Taking semi-hardwood cuttings and stem layering are the two methods most often used to propagate golden euonymus (Euonymus fortune). A broadleaf evergreen shrub perennial in U.S. Department of Agriculture plant hardiness zones 5 through 9), golden euonymus can be grown as a mounded shrub, ground cover or climbing vine. This rampant grower propagates readily by either technique. Cuttings from lateral shoots produce low-spreading plants, while cuttings from vertical shoots produce more upright plants.
Golden Landscape Accents
Gardeners prize golden euonymus for the bright accent it adds to landscapes and foundation plantings. "Emerald 'n' Gold" (Euonymus fortunei "Emerald 'n' Gold") sports bright green leaves edged in gold and grows 2 feet tall and 4 feet wide. "Gold Splash" (Euonymus fortunei "Roemertwo") displays round leaves with large golden yellow margins and matures at 2 feet high and wide. Gold coloration is especially prominent in "Canadale Gold" (Euonymus fortunei "Canadale Gold"), which will grow 2 to 3 feet tall and 4 feet wide. All of these golden-hued varieties are hardy in USDA zones 5 through 8.
Taking Stem Cuttings
Semi-hardwood cuttings of golden euonymus are taken in mid-July through autumn. Semi-hardwood is a partially mature stem of the current season's growth. Gather the cuttings in the morning when the plant is fully hydrated, snipping 4- to 6-inch-long shoots with a knife or shears that have been disinfected with household disinfectant. Remove one-third of the leaves from the bottom of the stem and brush the bare stem with powdered rooting hormone. Immediately insert the stems into containers with drainage holes and filled with a mixture of 1 part peat, 1 part perlite and 1 part sand. Water the media and cover the cuttings with plastic before placing them in a warm location with bright, indirect light.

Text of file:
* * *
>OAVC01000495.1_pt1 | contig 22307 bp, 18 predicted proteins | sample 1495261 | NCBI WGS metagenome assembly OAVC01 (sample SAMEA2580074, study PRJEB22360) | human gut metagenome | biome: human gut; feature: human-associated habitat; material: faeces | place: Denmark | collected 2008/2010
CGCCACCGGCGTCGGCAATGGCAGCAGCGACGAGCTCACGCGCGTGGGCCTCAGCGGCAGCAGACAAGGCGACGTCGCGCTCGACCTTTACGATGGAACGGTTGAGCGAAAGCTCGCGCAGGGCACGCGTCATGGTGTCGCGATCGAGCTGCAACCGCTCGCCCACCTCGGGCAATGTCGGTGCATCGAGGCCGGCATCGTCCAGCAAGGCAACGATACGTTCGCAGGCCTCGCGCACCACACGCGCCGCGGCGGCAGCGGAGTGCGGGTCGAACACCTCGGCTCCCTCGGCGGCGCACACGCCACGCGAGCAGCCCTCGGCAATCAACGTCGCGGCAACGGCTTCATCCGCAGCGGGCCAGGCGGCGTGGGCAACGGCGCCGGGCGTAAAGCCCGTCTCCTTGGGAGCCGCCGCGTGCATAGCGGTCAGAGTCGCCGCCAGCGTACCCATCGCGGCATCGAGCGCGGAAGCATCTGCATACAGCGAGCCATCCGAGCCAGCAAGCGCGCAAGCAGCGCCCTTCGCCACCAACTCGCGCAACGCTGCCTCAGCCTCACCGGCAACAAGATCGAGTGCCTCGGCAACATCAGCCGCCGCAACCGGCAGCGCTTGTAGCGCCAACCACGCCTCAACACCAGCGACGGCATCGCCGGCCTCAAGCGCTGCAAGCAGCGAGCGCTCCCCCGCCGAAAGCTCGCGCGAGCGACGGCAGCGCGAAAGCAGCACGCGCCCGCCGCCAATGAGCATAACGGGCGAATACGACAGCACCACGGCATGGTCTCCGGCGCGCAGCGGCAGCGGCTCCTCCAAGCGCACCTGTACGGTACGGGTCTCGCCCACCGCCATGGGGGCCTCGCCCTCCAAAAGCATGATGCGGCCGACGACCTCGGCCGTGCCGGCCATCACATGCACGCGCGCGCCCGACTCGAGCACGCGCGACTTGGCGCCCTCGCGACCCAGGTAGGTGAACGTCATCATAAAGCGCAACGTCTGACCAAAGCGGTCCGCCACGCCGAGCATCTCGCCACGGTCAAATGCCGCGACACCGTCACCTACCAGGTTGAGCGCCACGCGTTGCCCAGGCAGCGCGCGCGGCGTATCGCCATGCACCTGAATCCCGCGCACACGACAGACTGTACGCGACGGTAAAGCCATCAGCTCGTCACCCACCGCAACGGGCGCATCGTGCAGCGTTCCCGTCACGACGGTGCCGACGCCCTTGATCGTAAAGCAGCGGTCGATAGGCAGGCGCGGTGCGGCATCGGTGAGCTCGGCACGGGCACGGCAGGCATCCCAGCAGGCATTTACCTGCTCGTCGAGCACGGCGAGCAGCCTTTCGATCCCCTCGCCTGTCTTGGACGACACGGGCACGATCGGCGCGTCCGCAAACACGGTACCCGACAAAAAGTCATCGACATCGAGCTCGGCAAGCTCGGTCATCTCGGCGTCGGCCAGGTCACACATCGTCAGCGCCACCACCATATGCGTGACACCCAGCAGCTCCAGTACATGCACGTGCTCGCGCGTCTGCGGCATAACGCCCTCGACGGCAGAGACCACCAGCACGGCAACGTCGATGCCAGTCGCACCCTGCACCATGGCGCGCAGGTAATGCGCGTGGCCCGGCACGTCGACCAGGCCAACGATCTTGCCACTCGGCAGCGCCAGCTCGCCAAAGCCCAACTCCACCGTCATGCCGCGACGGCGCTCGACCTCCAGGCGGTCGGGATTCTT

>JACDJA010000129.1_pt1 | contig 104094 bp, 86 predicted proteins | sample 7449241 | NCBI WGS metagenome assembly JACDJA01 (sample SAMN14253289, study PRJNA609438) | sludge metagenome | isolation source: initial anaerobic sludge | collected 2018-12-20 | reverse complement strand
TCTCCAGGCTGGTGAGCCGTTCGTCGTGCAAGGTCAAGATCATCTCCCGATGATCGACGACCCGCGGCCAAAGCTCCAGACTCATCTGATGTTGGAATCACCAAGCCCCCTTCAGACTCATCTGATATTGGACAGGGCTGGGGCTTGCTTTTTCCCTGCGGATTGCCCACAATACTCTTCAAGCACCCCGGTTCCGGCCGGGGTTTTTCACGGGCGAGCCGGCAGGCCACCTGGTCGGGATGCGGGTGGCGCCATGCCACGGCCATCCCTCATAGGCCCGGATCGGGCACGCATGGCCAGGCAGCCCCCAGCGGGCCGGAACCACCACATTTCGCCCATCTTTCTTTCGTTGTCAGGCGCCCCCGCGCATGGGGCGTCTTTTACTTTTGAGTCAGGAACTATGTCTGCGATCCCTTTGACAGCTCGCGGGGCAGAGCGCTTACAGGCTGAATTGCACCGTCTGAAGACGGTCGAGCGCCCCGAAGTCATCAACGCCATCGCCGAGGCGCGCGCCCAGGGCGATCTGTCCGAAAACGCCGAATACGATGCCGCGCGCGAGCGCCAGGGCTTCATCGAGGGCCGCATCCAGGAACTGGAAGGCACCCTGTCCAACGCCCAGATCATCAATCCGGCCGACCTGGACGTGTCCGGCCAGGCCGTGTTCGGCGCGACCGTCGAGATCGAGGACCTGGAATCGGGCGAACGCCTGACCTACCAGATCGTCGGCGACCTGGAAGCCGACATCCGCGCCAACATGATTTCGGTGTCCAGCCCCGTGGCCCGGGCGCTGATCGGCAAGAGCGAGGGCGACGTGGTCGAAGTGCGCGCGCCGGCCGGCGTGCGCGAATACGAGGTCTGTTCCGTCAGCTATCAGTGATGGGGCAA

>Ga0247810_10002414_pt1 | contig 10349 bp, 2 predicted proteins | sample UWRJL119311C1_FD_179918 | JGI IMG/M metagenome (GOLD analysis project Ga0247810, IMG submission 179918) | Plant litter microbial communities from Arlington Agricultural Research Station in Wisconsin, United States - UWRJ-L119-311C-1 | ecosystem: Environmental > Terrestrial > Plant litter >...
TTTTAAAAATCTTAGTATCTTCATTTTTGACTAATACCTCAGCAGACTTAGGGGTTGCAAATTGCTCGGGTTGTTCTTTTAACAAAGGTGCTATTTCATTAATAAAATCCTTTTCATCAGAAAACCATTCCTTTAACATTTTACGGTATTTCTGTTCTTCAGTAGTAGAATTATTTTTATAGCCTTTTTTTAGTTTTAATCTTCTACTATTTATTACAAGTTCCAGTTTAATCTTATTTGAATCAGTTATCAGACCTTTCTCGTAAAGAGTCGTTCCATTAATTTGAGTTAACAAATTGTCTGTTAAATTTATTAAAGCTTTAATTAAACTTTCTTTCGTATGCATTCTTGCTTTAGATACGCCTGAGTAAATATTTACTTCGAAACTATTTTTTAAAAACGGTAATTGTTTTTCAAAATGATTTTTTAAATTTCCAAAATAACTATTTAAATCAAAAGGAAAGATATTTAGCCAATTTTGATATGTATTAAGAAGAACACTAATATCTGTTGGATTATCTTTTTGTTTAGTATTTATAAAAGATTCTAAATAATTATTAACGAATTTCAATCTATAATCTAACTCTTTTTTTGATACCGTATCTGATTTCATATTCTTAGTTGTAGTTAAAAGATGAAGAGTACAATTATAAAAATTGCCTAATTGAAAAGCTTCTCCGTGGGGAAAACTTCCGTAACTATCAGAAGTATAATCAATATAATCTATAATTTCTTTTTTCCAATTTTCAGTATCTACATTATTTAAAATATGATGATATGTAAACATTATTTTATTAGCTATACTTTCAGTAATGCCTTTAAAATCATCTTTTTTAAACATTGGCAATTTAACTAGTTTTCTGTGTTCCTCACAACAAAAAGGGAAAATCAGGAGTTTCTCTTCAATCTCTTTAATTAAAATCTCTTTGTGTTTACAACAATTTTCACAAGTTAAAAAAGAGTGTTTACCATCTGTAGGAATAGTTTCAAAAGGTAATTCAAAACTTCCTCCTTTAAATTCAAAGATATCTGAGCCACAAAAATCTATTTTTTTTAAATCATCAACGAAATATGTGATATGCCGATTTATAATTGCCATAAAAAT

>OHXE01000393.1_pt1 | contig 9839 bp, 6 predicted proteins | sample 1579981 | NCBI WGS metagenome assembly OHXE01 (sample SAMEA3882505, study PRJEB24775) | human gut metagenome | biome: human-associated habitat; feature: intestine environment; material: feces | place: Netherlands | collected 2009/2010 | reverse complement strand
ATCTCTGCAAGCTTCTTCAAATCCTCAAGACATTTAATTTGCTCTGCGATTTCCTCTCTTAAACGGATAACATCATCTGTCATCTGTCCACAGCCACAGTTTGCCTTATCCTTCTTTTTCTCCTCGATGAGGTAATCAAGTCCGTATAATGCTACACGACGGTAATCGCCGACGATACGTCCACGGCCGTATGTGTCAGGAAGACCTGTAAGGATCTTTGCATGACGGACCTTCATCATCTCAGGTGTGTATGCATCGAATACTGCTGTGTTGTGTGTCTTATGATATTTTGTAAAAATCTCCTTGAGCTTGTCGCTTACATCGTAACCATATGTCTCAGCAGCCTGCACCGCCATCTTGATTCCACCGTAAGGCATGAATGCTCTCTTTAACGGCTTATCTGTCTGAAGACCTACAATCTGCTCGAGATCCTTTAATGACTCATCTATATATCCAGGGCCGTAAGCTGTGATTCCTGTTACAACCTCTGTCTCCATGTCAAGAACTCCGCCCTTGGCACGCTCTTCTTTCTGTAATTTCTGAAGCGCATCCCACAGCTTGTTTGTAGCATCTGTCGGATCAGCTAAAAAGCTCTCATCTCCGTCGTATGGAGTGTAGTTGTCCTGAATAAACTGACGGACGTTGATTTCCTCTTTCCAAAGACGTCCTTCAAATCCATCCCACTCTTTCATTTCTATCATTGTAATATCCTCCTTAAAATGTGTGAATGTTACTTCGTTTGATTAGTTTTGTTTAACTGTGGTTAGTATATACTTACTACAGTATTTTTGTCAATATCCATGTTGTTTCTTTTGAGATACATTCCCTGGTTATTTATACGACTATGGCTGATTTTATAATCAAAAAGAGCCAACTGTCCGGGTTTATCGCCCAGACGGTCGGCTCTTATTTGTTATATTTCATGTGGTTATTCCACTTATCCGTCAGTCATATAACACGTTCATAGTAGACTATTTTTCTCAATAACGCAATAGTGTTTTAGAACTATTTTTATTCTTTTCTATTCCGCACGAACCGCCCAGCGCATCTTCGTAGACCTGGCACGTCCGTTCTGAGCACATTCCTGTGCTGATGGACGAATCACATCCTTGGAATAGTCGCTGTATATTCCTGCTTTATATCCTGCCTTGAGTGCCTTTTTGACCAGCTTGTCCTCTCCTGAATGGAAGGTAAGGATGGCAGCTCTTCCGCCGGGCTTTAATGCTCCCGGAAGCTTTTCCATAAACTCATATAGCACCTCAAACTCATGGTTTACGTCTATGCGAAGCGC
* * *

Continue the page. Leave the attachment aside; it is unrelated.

Layering Existing Plants
Golden euonymus can also be propagated by stem layering in the fall. Select low-growing branches and stake or pin a 4- to 6-inch section of the stem to the ground near the plant. You can use a short piece of thin wire, landscape fabric anchors or even a hairpin to hold the stem in contact with the soil. Mound an inch or two of soil over the stem and keep the layer well watered.
Growing and Transplanting
Once the semi-hardwood cuttings have rooted in a few weeks, they can be transplanted to a suitable pot with drainage holes and allowed to grow for several more weeks before being moved to their permanent location. Likewise, the layered stem will begin to grow roots in several weeks. Cut the new layer away from the plant with a sharp shade, lifting the soil around the root ball. Pot the new plant and allow it to grow for several more weeks before transplanting it into the landscape.